COVID-19 has been stealing global headlines in recent months, and for a good reason. The effects will be catastrophic, with ramifications beyond the obviously devastating human factor—the global economic fallout is front of mind. Business uncertainty is skyrocketing as countries enter lockdown with much of their workforce forced to stay home to protect both themselves and others. Naturally, economic uncertainty means tightening belts and cutting costs wherever possible; despite this, service providers must not forget about blockchain or think of it as somewhere they can cut costs. It’s a crucial time for the technology as enterprises finally begin to realize tangible business value, and projects are finally moving beyond the proof of concept phase to production.
Service providers must ensure that their investment in blockchain isn’t cut significantly through this uncertain time, or they risk being left to play catch-up to those who hold their nerve.
75% of enterprise leaders view blockchain as either a strategic or high priority, while 20% say it is mission-critical
In its beginnings, enterprises often viewed blockchain as nothing more than the latest hype technology; however, as enterprise leaders across many industries understand it better, they realize the value it can offer their business. BFS leads the charge, with 34% of respondents labeling blockchain mission-critical. Exhibit 1 shows us that only 5% of executives view blockchain as a low priority or not relevant, while the other 95% see it as a necessary investment. Clearly, there is enterprise demand for blockchain, which means service providers must ensure they can meet their customers’ needs, despite current uncertainties.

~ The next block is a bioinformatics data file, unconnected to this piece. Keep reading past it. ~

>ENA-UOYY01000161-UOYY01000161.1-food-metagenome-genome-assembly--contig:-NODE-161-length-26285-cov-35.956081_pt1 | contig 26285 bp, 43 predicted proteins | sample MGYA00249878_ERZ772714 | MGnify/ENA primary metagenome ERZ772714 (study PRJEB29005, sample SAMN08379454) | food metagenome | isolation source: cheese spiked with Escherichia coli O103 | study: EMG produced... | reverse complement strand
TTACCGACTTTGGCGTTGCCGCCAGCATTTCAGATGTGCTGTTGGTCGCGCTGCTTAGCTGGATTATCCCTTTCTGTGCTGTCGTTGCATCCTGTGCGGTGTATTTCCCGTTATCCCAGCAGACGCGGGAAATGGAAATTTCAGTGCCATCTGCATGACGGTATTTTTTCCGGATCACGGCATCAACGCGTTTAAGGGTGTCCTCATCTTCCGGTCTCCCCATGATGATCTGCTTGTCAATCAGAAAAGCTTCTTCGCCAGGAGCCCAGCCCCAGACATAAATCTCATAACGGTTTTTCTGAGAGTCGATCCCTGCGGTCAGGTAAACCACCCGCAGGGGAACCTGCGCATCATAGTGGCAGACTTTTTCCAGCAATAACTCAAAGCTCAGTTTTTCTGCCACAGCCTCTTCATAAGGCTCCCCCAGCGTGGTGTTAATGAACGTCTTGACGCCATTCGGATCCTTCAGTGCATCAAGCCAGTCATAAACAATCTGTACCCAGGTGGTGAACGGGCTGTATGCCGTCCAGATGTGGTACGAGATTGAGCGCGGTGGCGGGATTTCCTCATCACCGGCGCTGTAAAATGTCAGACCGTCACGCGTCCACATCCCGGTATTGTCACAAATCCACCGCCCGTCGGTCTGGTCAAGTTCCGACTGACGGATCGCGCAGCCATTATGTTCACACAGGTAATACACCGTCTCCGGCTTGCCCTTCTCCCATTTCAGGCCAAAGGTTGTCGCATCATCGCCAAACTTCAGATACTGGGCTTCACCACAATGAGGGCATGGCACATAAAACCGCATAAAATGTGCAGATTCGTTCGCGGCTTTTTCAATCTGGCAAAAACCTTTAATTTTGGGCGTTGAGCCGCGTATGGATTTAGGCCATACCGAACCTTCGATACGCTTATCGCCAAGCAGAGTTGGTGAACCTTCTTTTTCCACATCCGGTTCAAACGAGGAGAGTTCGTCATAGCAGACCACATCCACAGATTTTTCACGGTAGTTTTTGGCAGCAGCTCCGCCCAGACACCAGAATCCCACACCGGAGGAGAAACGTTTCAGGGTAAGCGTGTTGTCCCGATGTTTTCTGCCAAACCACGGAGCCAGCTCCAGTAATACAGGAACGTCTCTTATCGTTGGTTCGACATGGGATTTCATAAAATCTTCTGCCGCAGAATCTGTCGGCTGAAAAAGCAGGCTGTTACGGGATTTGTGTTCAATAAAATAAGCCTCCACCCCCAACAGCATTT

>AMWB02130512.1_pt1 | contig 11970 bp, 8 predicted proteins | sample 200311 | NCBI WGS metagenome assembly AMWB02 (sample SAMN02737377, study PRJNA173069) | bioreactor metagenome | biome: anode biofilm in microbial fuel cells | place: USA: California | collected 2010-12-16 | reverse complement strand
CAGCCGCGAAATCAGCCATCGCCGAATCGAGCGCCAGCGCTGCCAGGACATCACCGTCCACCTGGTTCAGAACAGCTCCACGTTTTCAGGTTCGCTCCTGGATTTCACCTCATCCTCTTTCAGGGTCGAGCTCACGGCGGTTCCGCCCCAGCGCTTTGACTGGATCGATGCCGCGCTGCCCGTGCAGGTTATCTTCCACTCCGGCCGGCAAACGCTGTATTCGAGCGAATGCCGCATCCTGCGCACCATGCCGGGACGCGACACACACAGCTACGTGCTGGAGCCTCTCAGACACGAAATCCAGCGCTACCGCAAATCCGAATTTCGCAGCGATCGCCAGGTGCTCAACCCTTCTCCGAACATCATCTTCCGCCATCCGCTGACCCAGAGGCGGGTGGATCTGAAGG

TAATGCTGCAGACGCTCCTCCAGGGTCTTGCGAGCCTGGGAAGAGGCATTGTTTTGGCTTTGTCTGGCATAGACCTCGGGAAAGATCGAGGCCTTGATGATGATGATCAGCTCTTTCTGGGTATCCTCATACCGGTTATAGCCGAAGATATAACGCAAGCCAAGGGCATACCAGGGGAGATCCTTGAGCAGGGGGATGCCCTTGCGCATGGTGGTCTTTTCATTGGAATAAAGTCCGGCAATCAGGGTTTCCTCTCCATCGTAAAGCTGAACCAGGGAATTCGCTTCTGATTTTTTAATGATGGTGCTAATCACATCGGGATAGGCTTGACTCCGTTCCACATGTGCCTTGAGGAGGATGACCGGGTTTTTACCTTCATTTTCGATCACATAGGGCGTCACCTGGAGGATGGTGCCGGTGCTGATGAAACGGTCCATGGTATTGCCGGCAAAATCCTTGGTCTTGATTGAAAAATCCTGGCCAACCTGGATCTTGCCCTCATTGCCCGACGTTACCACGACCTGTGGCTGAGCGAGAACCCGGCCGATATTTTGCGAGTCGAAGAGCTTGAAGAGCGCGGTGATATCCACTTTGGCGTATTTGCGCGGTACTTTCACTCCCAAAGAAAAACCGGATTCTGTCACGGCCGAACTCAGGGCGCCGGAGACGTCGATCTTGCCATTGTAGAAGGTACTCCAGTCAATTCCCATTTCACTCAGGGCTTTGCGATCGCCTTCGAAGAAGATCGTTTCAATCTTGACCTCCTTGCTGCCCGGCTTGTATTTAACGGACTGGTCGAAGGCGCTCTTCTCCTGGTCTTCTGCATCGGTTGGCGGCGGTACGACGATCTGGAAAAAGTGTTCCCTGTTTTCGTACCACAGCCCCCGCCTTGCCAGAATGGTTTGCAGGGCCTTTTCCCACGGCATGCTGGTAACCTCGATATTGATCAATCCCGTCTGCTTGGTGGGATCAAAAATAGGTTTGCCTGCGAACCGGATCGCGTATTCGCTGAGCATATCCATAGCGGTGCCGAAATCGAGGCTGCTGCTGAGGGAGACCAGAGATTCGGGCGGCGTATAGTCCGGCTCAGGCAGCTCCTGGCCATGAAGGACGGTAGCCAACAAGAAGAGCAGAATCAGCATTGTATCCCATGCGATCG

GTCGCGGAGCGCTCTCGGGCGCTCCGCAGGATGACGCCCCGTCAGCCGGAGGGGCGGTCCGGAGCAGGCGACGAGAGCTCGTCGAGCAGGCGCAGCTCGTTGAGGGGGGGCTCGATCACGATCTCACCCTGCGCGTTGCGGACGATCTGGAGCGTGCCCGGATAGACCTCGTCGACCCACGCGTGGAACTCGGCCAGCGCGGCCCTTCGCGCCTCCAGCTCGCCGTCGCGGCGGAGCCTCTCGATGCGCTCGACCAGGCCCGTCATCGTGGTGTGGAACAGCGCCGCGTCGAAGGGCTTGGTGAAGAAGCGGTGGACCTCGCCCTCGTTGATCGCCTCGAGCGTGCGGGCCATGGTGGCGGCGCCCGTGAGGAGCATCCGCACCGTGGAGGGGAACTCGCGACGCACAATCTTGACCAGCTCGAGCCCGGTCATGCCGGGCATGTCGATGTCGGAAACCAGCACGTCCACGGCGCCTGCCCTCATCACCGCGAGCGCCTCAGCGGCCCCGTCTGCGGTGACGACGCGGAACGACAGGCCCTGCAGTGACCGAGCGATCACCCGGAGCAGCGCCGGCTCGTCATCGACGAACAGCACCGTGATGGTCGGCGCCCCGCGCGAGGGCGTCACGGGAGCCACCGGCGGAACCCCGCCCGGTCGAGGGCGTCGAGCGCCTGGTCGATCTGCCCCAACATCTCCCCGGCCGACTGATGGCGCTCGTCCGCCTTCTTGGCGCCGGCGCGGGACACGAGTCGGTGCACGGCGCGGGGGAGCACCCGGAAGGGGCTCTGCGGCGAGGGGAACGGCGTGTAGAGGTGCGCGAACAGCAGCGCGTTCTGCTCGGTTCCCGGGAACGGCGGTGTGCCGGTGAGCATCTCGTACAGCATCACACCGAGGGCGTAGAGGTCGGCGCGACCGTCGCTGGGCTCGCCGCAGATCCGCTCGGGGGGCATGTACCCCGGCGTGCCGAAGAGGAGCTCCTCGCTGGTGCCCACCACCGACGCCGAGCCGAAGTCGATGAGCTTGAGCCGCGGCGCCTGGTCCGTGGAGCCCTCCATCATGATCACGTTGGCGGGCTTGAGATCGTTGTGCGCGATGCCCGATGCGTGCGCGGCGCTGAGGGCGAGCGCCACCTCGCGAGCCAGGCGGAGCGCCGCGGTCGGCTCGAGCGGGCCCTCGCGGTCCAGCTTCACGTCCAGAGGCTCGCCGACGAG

Exhibit 1: Over half of executives across all industries view blockchain as a strategic priority
Source: HFS Research, 2020
Enterprises aren’t just interested in blockchain; they have put their money where their mouth is—almost half of organizations have blockchain budgets in the millions
It’s all well and good that enterprises view blockchain as a priority, but if they aren’t willing to invest in the technology, then there’s little point in service providers doing the same. Fortunately, that’s not the case. Exhibit 2 shows the budgets that different enterprises have allocated to their blockchain projects; 69% of enterprises have a budget over $1 million, and 13% of executives advise their budget is more than $20 million.
While it is possible enterprises will rethink their budgets and reduce them due to the current economic climate, it’s unlikely that a technology with as much promise as blockchain will see its budget completely cut. The decentralized approach allows businesses to leverage the likes of smart contracts, tokenization, and immutability, which can introduce significant cost savings, increased transparency, and enhanced trust, plus a range of other benefits. The upside of blockchain is simply too great to ignore; it’s unlikely that enterprises will ignore the technology—investment will continue.
Exhibit 2: Almost 70% of enterprises have a blockchain budget of over $1 million
Source: HFS Research, 2020
This is a pivotal time for any enterprise with investments in blockchain; we are finally starting to see initiatives reach production